The old 9 to 5, five-day-a-week routine is, if not dead and buried, then at least fast falling out of favour. Almost two thirds (63 per cent) of full-time employees work flexibly today, according to flexibility experts Timewise; ONS data, too, shows that more than a quarter (26 per cent) of UK employees work part-time.

But cultural attitudes towards flexible and part-time working arguably still have to play catch-up. While the broad perception may be that it's the preserve of mothers with childcare responsibilities, this is quite far from the reality - and, it's been suggested, not all that helpful for women.

Timewise research found childcare was in fact not the most common reason given for working flexibly or choosing part-time work: only 35 per cent of part-timers who would prefer to continue working part-time cite caring responsibilities as their reason, compared to 36 per cent citing general convenience, 40 per cent wanting to enjoy leisure time or study and 48 per cent looking for the catch-all "work/life balance."

Sarah Ellis from south-west London is among the growing portion of the workforce whose reasons for going part-time had nothing to do with motherhood. She was 32 and had not yet had children when she asked to reduce her hours from five days a week to four in her role as head of marketing strategy at Sainsbury's three years ago. Her reason? She wanted to devote the fifth day of the working week to her side project, a start-up called Amazing If, which helps people access training and coaching to boost their careers.

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Since 2014, all employees have had the legal right to request flexible working - not just parents and carers. But Ellis was not without trepidation when she made her case to her company.

"I was going for an internal promotion at the time and I worried there was going to be a perception that I would rather be working on my own business and was only at Sainsbury's because I had to be," she says. "I did a whole PowerPoint presentation on why it was a good thing, explaining how it was complementary, not competitive."

She had managed to show about two of her slides before her boss was convinced. "She said, 'Sarah, I totally get this. This is about you having another outlet and it's part of who you are. It can only be a good thing for everyone.'"

That was three years ago; since Ellis, now a 35-year-old mother-of-one and managing director at a creative agency, changed her way of working to devote time to a separate enterprise, she believes the idea has caught on. "I felt I was going out on a limb, but once I did it, actually two or three people asked to work part-time. One of them wanted to do it so he could run his street food cart [on the side].

Flexible working also allows workers to focus on their side projects. Photo/Getty Images.
Flexible working also allows workers to focus on their side projects. Photo/Getty Images.

"Sometimes you need role models. I was in a big FTSE 100 company and you're going out there and being quite game-changing in your mentality but I think [the company] was quite intrigued."

The decision, she says, was "the single best I've ever made."

Sinead Jefferies, 42, has also enjoyed the benefits of flexible working since she and her husband Jon moved to France in 2015. She now works mostly four-day weeks remotely as a director at Chime, a London-based research company, but from the comfort of her 14th century French townhouse in the Dordogne. About once a month, she travels to London for meetings and to catch up with her team.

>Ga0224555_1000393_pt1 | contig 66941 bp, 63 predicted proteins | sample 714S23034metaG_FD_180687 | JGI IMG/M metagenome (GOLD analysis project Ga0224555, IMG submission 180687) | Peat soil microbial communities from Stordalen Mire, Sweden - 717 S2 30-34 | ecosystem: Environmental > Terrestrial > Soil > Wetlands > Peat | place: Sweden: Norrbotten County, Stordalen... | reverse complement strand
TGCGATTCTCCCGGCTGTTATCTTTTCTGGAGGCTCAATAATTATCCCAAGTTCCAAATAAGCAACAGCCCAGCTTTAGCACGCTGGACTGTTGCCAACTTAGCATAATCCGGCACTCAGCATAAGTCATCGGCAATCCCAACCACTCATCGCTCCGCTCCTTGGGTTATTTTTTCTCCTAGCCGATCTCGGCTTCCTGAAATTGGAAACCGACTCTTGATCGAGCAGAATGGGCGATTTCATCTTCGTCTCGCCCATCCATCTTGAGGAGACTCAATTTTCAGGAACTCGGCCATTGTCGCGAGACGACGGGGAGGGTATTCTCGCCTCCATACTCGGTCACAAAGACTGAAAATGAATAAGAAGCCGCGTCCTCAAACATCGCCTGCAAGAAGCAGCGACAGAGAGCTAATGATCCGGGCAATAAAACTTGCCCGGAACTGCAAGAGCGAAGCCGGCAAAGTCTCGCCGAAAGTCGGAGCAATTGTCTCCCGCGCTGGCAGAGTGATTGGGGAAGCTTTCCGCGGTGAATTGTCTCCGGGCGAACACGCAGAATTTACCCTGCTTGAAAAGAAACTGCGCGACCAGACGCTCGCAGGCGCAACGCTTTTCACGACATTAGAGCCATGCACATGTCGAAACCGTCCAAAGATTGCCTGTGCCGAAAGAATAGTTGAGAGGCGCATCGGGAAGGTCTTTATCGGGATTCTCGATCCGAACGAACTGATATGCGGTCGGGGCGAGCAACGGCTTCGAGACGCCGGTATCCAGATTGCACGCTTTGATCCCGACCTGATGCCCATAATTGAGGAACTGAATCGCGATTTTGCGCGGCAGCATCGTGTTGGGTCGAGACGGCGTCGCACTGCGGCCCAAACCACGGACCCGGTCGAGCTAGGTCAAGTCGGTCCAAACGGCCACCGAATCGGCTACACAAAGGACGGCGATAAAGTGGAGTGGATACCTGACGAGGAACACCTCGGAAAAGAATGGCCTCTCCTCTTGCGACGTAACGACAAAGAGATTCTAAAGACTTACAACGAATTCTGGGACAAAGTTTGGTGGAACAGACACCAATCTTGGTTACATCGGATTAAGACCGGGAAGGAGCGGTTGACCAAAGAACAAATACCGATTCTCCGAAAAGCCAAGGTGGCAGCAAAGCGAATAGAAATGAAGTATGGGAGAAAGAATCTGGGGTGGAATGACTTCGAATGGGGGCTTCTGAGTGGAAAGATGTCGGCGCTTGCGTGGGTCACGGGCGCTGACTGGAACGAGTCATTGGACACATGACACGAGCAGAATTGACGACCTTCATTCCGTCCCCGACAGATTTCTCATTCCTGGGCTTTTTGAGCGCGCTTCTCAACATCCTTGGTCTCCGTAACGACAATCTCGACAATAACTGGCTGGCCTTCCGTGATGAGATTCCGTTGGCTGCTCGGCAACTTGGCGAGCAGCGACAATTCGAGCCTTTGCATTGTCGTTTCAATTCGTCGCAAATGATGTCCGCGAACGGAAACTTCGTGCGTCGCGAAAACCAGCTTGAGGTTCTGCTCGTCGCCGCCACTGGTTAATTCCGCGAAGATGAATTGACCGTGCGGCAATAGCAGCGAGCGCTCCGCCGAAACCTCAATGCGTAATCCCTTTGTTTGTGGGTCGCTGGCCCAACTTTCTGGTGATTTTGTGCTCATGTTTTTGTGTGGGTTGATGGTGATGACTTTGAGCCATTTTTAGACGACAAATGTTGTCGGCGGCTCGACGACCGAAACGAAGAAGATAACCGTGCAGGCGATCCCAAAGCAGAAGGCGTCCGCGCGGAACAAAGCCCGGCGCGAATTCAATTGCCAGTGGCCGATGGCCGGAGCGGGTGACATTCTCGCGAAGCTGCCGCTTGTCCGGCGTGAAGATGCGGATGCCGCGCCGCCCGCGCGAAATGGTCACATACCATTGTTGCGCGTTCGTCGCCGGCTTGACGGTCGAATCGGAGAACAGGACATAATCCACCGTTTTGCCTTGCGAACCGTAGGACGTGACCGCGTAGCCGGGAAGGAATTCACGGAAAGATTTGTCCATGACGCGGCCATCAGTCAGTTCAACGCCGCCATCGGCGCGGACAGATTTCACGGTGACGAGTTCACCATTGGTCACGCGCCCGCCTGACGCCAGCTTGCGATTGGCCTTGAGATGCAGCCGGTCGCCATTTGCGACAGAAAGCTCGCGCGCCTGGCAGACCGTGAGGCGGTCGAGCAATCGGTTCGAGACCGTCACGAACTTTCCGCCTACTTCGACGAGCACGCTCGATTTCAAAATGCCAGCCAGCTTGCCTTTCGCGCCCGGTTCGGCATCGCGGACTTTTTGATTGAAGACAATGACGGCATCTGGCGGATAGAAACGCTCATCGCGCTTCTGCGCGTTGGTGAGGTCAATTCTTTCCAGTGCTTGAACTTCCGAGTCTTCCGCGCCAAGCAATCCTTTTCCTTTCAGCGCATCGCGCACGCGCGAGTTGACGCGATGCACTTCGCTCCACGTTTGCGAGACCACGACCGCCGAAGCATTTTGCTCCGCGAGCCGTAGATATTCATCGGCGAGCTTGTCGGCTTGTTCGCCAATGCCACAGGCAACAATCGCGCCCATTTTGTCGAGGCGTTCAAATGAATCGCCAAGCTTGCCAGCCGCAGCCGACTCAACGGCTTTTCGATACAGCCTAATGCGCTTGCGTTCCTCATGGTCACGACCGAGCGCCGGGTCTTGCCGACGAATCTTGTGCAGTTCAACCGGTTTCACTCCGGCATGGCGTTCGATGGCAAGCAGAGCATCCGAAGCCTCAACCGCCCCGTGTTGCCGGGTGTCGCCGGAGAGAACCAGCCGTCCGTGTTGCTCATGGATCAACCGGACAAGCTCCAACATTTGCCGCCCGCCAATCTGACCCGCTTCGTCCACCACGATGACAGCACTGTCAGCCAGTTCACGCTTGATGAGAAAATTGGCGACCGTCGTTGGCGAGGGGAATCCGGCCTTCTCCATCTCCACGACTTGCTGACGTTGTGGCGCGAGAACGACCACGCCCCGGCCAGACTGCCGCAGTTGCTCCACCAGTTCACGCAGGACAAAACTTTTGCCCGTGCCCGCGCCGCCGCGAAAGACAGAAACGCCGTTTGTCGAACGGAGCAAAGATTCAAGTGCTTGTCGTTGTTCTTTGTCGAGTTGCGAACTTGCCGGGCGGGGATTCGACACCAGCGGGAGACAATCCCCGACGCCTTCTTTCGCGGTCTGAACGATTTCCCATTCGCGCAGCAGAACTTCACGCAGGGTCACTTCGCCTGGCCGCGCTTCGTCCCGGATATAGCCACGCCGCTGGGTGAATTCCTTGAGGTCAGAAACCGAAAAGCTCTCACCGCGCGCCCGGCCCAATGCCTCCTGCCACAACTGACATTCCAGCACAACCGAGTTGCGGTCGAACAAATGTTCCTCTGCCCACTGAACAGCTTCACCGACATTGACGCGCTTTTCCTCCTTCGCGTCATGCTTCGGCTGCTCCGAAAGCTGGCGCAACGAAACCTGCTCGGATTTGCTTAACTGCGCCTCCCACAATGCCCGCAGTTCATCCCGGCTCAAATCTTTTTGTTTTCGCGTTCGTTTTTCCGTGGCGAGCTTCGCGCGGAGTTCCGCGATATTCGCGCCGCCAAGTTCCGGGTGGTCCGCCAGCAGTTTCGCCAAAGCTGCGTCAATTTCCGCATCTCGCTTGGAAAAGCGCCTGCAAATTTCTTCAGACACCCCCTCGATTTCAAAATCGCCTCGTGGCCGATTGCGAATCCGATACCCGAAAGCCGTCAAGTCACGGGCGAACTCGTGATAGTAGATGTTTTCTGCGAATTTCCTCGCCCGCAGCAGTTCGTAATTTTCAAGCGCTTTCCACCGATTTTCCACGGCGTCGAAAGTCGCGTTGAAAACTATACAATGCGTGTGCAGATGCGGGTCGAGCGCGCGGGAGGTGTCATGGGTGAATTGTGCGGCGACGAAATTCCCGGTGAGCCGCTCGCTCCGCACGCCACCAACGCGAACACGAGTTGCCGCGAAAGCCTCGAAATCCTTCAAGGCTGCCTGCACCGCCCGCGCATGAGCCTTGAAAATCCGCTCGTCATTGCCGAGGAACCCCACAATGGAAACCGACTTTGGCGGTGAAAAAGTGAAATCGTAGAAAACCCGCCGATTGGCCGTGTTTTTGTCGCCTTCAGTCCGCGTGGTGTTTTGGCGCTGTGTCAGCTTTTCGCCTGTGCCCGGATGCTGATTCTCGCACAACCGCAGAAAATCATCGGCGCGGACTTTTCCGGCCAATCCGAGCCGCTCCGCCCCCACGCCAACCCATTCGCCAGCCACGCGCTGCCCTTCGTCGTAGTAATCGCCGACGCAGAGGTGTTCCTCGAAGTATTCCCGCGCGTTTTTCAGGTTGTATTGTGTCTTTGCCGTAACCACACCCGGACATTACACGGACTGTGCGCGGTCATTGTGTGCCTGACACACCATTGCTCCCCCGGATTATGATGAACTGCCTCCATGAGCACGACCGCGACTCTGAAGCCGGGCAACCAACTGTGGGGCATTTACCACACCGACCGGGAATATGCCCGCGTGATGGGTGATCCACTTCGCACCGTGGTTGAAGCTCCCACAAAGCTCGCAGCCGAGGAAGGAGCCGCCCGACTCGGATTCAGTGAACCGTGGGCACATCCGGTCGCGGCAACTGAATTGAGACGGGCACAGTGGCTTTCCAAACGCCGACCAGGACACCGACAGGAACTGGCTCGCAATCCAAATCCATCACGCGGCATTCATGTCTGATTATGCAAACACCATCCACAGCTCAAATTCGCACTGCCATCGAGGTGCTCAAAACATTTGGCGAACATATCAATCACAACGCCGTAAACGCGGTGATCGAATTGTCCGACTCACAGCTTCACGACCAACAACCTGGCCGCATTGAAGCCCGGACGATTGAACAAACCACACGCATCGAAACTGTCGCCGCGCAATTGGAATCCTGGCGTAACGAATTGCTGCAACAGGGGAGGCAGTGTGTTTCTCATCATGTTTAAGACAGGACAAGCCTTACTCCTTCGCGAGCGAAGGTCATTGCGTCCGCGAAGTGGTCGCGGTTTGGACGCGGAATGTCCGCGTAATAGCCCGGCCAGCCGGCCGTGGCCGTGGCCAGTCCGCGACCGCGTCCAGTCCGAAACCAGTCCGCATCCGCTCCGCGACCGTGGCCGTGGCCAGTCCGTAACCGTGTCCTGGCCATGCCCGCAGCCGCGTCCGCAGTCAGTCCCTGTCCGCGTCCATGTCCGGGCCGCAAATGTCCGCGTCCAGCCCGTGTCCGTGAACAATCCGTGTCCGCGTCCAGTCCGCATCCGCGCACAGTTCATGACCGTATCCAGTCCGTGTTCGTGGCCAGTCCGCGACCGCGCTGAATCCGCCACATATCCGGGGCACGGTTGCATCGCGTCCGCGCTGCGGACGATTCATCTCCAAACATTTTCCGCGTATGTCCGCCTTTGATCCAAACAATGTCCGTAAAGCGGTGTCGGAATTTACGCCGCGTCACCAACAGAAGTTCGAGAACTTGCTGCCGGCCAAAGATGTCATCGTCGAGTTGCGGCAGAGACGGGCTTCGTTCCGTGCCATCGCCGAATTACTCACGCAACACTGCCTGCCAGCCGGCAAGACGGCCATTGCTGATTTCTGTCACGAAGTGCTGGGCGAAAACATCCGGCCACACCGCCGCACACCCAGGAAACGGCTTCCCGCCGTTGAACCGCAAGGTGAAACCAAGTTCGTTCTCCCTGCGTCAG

So why did she choose to reject the traditional working model? "For a better life," she explains. "We were both commuting in and out of London from Hampshire for four hours a day and spending long hours in the office. 'Life has to be about more than this,' we said. 'But why are we talking about doing something different one day when we could do it now, while we're still young and can make the most of life?'"

It's taken some time to resettle, but their quality of life has undoubtedly improved. "We've eliminated the time and cost involved in commuting," says Jefferies, a mother of two children aged five and one. "And we have lots more time together. My husband and I can go and get a coffee together before we start work and we're not always rushing."

They've also used the extra time and space in their lives to run a gite over the last few summers, an undertaking that has brought its own pleasures. "It's been really good to be able to do something like that for ourselves; to have something we're in control of rather than just being in the corporate world," says Jefferies.

The preference for flexible working is strong among both men and women, say Timewise, with the vast majority (84 per cent) of male full-time workers either currently working flexibly or saying they want to, compared to 91 per cent of female full-time workers.

Flexible working also lets parents spend more time with their kids. Photo/Getty Images.
Flexible working also lets parents spend more time with their kids. Photo/Getty Images.

Rob Forkan, 31, who created the footwear brand Gandys with his brother, says of his hours: "There isn't a working pattern. Every week is different, which makes things fun, and it's the same across the team. To come up with the ideas and stories behind our products, getting out there and seeing the world is really important. We can't be sitting behind a desk 24/7. Once a month I'm somewhere new."

The rejection of a full-time desk-based lifestyle helps him and the team come up with fresh ideas, he believes. And instead of feeling exhausted by the daily grind, as he once did, he now feels energised.

Although he still works occasional long days to make up the hours, the pay-off is a working life with horizons stretching further than the office's four walls.

- Telegraph